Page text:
People in Maryland who are going through divorce face a lot of uncertainty, and surely have a lot of questions on their minds. One of the main concerns in most divorce cases is the family finances, and how that situation may change once couples have finalized their divorce. Under Maryland law, each party is entitled to an equitable property division settlement, meaning only that the decision is fair to both parties. This may not mean an exact fifty-fifty split, and may depend on certain factors.
First of all though, the court must determine what constitutes marital property and what constitutes separate property. Marital property is subject to equitable division, while separate property is considered the property of one of the spouses and will remain that spouse’s property after the divorce. Marital property is generally defined as all property obtained during the marriage, including, in most circumstances, assets and debt accrued by either party.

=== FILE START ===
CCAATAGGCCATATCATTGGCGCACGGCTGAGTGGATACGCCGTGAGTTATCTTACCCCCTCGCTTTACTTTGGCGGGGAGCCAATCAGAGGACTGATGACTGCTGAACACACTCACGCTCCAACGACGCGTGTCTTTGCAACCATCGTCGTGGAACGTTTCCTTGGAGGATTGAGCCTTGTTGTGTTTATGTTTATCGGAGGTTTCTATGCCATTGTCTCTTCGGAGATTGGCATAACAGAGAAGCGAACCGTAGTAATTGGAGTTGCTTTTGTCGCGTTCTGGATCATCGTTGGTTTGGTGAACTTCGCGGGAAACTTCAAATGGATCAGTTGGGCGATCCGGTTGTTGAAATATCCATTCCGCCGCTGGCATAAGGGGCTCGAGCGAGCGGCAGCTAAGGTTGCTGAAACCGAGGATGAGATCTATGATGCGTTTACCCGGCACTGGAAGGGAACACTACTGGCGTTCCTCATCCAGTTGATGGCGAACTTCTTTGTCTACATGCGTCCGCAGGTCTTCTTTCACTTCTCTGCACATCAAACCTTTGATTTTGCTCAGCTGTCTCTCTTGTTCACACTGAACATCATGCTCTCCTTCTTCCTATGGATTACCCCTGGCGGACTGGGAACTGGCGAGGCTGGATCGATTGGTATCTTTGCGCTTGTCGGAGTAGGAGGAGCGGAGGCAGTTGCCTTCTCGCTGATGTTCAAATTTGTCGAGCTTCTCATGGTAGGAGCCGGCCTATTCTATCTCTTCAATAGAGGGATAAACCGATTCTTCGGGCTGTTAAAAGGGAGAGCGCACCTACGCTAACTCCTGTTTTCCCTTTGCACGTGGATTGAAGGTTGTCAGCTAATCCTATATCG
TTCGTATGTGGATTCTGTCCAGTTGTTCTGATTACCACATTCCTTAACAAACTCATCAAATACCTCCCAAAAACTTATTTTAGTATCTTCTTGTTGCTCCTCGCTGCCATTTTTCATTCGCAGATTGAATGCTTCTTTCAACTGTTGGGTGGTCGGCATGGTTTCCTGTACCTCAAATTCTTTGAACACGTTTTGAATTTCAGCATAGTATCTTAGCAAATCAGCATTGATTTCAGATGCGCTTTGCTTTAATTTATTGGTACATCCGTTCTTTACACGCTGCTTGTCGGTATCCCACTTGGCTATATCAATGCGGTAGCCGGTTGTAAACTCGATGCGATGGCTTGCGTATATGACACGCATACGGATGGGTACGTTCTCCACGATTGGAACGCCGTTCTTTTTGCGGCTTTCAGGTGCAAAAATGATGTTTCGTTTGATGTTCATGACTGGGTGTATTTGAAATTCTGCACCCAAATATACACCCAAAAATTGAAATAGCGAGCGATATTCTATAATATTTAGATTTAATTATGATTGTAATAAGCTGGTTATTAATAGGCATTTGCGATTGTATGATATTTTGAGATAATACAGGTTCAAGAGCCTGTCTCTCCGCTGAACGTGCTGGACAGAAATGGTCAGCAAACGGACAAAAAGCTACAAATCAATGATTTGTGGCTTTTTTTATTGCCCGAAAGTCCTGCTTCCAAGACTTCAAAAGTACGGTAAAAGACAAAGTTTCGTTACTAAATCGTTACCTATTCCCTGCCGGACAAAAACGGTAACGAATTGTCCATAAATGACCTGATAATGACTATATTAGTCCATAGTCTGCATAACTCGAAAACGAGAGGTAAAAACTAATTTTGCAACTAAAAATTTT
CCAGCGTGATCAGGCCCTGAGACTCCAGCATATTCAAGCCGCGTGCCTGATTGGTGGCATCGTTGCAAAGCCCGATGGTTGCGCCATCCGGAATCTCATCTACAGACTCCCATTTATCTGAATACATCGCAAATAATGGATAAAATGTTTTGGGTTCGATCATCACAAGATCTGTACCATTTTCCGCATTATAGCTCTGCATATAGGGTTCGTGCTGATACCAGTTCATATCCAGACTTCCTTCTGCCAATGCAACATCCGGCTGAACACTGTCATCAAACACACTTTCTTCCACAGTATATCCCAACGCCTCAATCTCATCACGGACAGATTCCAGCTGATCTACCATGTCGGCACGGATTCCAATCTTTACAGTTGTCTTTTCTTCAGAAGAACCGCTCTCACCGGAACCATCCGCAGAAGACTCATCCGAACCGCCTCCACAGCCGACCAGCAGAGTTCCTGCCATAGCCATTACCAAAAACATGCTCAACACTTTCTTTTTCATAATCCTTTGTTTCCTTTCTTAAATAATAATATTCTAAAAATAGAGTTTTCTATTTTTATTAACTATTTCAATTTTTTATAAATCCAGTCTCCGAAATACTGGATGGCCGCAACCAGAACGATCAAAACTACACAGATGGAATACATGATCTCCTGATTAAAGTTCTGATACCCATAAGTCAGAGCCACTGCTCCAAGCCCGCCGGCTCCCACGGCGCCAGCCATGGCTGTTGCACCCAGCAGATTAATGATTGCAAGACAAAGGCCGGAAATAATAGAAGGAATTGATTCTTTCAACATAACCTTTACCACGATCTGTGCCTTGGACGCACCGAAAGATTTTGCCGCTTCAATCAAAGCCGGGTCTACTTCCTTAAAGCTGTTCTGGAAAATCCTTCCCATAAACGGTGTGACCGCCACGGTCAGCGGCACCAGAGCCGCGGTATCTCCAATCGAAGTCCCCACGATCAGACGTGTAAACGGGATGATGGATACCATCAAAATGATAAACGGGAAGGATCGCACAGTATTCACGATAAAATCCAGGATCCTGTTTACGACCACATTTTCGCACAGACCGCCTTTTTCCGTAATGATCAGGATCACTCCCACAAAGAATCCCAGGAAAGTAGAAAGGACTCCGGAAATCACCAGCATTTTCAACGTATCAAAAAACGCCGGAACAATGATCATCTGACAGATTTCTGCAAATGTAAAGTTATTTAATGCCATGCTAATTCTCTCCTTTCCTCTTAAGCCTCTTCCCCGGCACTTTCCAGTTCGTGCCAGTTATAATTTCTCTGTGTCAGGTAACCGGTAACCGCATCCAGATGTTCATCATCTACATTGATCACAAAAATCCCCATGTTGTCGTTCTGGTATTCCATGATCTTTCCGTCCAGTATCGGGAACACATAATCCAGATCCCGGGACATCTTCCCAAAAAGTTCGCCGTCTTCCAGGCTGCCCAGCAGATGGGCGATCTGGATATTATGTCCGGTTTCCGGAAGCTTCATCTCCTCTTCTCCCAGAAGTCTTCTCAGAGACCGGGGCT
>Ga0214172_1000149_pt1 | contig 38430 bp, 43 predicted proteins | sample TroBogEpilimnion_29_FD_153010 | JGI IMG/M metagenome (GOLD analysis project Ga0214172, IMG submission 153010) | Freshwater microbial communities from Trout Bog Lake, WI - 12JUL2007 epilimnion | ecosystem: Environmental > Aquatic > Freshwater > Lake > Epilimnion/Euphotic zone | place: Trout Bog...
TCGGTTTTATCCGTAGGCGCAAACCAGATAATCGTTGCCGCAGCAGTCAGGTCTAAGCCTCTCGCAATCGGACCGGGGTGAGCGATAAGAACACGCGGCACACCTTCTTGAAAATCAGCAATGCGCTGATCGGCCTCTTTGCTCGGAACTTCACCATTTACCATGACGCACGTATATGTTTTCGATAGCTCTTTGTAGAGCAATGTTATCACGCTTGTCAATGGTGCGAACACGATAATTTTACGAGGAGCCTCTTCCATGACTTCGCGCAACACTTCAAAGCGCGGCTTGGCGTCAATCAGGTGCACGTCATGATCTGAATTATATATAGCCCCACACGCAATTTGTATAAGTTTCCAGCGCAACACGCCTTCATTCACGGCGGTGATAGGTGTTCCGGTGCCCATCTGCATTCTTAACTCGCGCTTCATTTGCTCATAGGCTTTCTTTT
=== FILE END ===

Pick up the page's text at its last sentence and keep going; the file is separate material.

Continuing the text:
However, some property is considered the separate property of one of the spouses if that spouse came into the marriage with that property, and keeps that property separate throughout the course of the marriage.
It isn’t always easy for a couple, or the court for that matter, to determine which category assets fall into. Sometimes separate property, and the assets that accrue as the result of ownership, can be commingled with marital property in the same account. For example, a spouse who owned a home prior to the marriage may decide to keep the house, but charge a tenant rent on the property. If these collected rent payments go into the same account as other marital assets, there may be difficulty determining whether these should be subject to asset division or not.
For most couples, property division can be a complicated financial and legal matter, which is why every person going through a divorce should get the help of an experienced family law attorney to ensure that they get what they deserve out of the property division process.
Source: Divorce Net, “Maryland Divorce: Dividing Property,” accessed Aug. 3, 2014